Bigger dishes are playful. Southern Indian buttermilk fried turkey demands to be taken seriously. Here come crisply coated bits of bird, on a huge sauce full of star anise and orange zest, alongside candied beetroot. A round of saddleback pork belly is rubbed with five spice and roasted in a wood-fired oven for 12 hours before being finished on the rotisserie. It is served with a big, sticky, honeyed pork jus. It is a plateful fixed somewhere between a slab of Cantonese roasted meat and a fine Cumbrian Sunday roast fed to you by someone who thinks you’re not looking after yourself properly. These are all good things. Against this, a big bold stew of bouncy paneer and sweet onions with handfuls of fresh curry leaves and ginger feels sweetly traditional and Indian. No matter: for carbs we order a big bowl of noodles, dressed with garlic oil, with the smokiness of a hot wok, all of which drags it back from India towards China. (We could have gone so much further along this road: they serve five-spiced duck confit with a damson and plum sauce, to be wrapped up in pancakes.)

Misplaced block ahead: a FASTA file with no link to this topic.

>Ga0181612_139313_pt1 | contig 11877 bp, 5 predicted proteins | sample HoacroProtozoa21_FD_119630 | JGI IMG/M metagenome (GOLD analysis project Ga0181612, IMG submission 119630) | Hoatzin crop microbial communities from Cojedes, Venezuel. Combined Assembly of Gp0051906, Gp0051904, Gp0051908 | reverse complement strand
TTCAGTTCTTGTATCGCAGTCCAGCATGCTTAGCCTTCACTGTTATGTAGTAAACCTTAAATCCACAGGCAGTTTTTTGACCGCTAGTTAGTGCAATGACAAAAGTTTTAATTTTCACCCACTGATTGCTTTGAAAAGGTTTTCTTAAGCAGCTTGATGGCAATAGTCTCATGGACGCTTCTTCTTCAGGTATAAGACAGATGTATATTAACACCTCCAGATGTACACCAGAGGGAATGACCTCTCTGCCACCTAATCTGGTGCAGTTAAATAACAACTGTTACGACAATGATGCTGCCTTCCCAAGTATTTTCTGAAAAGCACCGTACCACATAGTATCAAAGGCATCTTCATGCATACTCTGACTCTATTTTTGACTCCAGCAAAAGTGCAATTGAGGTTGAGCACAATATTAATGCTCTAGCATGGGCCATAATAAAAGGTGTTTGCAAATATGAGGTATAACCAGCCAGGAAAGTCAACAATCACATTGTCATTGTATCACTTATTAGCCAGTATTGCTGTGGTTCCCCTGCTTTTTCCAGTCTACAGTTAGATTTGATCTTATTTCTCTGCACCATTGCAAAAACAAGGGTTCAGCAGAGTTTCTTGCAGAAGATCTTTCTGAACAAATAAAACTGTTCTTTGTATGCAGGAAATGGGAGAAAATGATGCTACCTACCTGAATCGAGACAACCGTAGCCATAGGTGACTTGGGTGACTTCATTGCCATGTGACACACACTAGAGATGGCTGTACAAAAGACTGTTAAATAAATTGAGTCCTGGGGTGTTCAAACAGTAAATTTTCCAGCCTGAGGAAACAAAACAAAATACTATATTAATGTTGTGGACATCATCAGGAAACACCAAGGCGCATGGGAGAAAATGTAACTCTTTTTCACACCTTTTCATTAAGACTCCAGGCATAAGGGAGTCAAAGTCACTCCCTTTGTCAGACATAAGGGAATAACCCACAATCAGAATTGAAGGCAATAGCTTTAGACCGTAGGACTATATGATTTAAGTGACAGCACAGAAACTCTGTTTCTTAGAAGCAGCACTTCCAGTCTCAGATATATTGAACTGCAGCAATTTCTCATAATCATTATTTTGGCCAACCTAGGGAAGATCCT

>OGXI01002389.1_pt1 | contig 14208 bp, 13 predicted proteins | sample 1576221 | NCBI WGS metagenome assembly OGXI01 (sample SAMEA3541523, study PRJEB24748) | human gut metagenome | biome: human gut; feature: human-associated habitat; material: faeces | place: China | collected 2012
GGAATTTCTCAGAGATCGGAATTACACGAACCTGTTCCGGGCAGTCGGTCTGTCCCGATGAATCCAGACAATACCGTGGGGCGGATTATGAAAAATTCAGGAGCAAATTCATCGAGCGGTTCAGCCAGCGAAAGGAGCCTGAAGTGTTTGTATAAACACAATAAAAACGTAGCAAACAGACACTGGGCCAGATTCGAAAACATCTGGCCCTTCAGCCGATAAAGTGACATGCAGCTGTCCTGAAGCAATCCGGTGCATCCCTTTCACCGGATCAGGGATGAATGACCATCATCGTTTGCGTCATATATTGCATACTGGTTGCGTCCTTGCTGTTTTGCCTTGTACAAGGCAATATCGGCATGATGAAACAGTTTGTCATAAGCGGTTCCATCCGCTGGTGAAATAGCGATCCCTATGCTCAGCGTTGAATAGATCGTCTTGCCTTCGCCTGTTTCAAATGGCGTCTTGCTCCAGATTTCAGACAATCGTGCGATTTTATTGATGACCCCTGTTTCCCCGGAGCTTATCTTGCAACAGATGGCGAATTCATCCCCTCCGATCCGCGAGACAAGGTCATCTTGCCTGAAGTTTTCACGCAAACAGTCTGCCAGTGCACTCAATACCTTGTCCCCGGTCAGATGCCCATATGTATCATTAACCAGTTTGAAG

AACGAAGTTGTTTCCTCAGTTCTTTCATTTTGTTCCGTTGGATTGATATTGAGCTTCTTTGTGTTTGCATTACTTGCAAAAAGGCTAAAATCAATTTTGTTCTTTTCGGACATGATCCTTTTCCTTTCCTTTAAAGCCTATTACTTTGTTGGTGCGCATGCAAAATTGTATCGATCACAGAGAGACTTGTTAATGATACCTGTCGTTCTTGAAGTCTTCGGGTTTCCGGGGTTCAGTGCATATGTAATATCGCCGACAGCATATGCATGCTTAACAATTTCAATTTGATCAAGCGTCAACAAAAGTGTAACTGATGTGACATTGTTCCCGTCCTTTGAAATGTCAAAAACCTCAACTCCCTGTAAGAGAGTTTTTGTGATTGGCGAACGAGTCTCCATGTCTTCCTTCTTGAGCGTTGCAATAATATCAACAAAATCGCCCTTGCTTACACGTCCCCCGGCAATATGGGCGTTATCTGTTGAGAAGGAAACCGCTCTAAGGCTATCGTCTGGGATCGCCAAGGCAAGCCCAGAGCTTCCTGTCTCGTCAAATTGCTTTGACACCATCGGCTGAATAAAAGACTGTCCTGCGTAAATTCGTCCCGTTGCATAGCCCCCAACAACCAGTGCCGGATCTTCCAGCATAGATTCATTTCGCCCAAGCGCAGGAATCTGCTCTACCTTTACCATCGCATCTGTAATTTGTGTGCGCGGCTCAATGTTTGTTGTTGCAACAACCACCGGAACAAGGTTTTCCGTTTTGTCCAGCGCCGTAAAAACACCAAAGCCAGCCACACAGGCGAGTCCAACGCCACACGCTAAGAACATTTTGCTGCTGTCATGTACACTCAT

Desserts are mixed. A set cream claims to be flavoured with cardamom but that’s missing in action, so it’s just solid panna cotta. Much better is a pear poached in red wine, filled with kaffir lime leaf ice-cream and then given a deep lake of warm cinnamon custard to lounge about in like it’s got nothing better to do. Or just soothe the chilli and sugar hit with scoops of sprightly strawberry and Thai basil or yogurt and black pepper sorbets.
We are being good people and so are off the booze, but there is an extensive list of teas, served in dinky ceramic pots for top-ups. It’s all extremely civilised and, as long as you have a pronounced sweet tooth, a lot of fun. For locals, who may have had their fill of tweezered platefuls, representing the rugged, sheep-dunged Cumbrian hills, it must be a complete godsend.